[MLton-user] Raw conversion of 32 bits into Real32.t

Matthew Fluet fluet at tti-c.org
Mon Jan 22 17:58:57 PST 2007

Wesley W. Terpstra wrote:
> On Jan 23, 2007, at 1:04 AM, Henry Cejtin wrote:
>> The  problem  of the thread-safe aspect of allocation outside a 
>> function call
>> has   already   been   solved.    Look    at    the    structure    
>> One    in
>> basis-library/util/one.sml.
>> The signature is
>>     sig
>>        type 'a t
>>        val make: (unit -> 'a) -> 'a t
>>        val use: 'a t * ('a -> 'b) -> 'b
>>     end
>> The  arg  to  make  is  the creation thunk.  A single copy is made and 
>> saved,
>> along with the thunk and a flag.
>> When use is called, it checks if the single premade copy is in  use.   
>> If  it
>> isn't then it passes it to its second arg.  If it is then it makes a 
>> new one.
> This is all well and good for the situation where there is a high cost 
> associated with the object creation. However, in Matthew's example, the 
> method was so small and its scope so narrowly defined, that I think 
> using 'One' is massively overkill.

I agree.  Especially in the multi-threaded case, the call to 
Thread.atomicBegin will be very expensive -- it essentially serves as a 
global lock.

Now, the ONE signature may suffice with a different implementation (say,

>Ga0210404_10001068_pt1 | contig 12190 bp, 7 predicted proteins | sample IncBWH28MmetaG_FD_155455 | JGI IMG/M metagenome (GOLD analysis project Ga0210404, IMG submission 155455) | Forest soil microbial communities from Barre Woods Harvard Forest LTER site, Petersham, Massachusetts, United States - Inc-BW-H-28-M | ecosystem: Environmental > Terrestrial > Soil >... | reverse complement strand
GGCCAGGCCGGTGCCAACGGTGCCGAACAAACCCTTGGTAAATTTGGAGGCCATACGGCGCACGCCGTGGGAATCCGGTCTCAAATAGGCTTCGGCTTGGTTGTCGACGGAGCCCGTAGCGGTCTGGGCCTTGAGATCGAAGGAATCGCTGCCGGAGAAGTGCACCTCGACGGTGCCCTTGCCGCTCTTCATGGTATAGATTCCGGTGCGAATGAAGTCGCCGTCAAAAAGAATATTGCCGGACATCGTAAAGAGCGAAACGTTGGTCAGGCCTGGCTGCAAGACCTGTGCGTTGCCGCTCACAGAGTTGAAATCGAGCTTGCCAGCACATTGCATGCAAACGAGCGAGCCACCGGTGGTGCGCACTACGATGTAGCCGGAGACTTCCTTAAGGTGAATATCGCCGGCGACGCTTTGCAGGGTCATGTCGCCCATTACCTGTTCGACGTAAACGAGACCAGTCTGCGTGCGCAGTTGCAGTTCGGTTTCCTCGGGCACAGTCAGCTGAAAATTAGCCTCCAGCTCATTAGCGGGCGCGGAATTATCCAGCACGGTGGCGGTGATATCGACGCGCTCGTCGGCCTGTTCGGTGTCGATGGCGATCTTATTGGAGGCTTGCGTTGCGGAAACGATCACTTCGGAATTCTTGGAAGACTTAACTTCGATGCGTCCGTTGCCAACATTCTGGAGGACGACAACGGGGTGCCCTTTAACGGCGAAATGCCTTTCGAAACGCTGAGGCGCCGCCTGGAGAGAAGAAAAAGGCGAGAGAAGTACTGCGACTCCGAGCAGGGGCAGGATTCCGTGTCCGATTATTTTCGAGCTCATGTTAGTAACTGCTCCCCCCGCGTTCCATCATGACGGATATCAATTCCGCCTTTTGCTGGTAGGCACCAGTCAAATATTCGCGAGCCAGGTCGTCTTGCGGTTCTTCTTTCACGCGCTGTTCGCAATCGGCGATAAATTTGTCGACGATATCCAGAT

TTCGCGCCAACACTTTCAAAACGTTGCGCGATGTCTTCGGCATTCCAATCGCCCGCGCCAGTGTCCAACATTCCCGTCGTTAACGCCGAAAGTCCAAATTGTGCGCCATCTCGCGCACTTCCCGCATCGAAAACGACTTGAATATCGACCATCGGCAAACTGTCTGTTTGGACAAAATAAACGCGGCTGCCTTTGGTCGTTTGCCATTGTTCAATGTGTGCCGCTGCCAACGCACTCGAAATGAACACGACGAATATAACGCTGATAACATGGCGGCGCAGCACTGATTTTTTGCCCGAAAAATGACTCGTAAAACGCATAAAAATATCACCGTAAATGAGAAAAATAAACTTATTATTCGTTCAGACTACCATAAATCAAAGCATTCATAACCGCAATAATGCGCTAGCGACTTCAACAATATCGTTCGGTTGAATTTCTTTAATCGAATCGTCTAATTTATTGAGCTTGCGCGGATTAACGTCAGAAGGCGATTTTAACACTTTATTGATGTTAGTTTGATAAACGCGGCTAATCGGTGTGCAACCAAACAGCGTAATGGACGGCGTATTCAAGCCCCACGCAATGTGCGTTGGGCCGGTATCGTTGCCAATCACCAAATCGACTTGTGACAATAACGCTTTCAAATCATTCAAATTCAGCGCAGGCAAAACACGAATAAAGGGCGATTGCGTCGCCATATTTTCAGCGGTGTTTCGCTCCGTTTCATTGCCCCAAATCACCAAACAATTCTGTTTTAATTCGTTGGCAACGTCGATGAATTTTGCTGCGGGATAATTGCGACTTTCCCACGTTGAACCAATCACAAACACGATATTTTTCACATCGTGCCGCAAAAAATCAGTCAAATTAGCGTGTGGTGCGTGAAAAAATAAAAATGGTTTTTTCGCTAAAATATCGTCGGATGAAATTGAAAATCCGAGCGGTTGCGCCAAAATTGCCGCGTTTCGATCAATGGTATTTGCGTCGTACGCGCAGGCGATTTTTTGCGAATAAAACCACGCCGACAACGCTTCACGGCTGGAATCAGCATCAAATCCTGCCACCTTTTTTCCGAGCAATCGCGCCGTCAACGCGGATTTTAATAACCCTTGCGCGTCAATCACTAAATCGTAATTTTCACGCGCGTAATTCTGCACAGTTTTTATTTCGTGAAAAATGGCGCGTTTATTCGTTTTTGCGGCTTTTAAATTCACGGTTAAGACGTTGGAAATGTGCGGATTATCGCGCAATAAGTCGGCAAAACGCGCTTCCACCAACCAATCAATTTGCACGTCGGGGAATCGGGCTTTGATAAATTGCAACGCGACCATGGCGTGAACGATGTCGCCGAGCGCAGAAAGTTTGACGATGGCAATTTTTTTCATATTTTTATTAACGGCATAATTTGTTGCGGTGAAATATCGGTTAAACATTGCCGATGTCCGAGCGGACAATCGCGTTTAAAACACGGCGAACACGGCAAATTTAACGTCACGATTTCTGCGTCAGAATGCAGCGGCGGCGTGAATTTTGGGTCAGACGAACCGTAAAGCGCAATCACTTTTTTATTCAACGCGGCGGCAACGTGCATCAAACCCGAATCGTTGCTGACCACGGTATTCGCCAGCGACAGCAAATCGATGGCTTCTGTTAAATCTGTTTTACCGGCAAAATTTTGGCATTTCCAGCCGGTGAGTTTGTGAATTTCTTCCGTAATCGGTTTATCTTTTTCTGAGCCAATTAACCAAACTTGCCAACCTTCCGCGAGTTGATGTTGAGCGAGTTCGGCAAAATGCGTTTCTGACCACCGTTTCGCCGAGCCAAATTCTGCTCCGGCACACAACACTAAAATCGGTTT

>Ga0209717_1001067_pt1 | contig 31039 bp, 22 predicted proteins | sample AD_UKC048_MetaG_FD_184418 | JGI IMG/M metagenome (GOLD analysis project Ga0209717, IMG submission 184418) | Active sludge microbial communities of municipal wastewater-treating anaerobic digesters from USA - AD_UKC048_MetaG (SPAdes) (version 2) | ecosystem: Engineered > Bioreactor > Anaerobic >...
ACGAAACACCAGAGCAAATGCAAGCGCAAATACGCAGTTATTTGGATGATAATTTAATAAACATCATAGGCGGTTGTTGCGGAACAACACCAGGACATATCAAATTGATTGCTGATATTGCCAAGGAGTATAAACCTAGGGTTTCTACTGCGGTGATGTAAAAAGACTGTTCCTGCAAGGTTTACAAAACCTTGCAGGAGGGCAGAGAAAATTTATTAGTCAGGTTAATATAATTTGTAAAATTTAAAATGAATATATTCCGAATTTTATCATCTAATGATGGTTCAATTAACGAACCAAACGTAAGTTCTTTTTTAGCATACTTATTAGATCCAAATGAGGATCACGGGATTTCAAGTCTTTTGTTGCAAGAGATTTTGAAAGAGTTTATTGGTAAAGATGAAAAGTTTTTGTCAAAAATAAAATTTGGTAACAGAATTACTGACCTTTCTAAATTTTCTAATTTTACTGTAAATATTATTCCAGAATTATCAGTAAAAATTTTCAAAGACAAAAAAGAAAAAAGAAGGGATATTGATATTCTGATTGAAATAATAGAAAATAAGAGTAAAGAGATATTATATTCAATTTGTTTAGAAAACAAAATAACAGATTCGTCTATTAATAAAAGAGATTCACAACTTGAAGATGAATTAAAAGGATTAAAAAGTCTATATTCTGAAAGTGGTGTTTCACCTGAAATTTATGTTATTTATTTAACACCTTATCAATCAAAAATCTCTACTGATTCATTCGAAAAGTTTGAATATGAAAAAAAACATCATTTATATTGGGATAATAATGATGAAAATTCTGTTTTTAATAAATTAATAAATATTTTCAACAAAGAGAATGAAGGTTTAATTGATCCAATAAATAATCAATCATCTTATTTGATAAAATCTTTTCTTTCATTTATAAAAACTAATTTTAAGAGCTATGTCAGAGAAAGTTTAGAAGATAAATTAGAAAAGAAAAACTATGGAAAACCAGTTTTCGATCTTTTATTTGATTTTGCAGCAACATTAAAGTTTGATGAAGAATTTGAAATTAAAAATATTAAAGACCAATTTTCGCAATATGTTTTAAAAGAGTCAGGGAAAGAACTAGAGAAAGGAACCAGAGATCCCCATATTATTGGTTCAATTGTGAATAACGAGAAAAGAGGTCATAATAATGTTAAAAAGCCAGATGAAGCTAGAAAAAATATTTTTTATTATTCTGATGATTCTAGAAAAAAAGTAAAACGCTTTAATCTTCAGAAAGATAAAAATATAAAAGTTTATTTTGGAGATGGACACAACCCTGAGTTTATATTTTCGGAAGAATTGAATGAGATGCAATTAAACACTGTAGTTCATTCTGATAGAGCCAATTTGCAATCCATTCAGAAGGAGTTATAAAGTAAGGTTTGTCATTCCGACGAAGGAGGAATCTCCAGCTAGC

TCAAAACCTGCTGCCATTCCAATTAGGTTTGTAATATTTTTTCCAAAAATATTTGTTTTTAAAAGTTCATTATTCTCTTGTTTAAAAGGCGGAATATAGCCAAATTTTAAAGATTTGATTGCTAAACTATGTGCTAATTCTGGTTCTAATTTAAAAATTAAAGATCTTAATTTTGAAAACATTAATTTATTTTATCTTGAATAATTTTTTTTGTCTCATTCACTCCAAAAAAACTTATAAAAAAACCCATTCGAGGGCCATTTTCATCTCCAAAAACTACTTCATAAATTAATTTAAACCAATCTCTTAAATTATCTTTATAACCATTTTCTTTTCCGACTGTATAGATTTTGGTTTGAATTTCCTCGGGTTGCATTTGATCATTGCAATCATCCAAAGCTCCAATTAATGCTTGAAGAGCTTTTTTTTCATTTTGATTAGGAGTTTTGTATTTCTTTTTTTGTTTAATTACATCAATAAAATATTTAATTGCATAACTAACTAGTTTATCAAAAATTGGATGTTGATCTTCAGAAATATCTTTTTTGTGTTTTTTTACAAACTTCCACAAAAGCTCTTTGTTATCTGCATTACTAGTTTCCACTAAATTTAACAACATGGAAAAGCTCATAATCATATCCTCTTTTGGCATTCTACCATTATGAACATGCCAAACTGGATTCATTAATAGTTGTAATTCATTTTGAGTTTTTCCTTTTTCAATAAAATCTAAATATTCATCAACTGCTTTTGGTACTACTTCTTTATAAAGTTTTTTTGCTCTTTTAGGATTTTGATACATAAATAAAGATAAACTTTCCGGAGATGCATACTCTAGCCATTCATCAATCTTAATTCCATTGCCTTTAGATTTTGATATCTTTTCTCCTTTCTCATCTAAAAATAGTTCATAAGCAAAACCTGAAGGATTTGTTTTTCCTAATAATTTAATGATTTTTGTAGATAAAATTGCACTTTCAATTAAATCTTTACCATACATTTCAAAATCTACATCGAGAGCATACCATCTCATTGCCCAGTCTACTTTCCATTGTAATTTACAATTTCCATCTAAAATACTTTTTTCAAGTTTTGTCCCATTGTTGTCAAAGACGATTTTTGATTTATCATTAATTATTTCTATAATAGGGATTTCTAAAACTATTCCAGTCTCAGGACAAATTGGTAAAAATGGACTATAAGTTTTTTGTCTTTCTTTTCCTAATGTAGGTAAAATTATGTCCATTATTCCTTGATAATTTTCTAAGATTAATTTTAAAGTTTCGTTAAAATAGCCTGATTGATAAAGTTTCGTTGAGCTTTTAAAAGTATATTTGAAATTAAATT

with a compare-and-swap serving to guard access to the global object).

> I think my version (with the inline creation) should be preferable on 
> the grounds of simplicity and thread-safety. If things really need to be 
> optimized by the user, then your above solution is certainly appropriate.
>> It is way better than having to re-allocate things every time.
> Ok, I understand that the vector gets allocated on the heap. But the 
> naive programmer in me says: this should have been allocated on the 
> stack, ala alloca()!

It is difficult to allocate variable sized objects on the stack, since 
MLton needs to be able to walk the stack for garbage collection.

MLton will flatten away some tuples so that they are never allocated on 
the heap.  I could imagine doing something similar with arrays/vectors 
of statically known size; it would effectively turn the array/vector 
into a tuple, which would be flattened.

Unfortunately, in this particular example, where we are using the array 
to coerce between Word32.word and Real32.real, it wouldn't really work, 
since we're necessarily accessing multiple Word8.word elements at a time.

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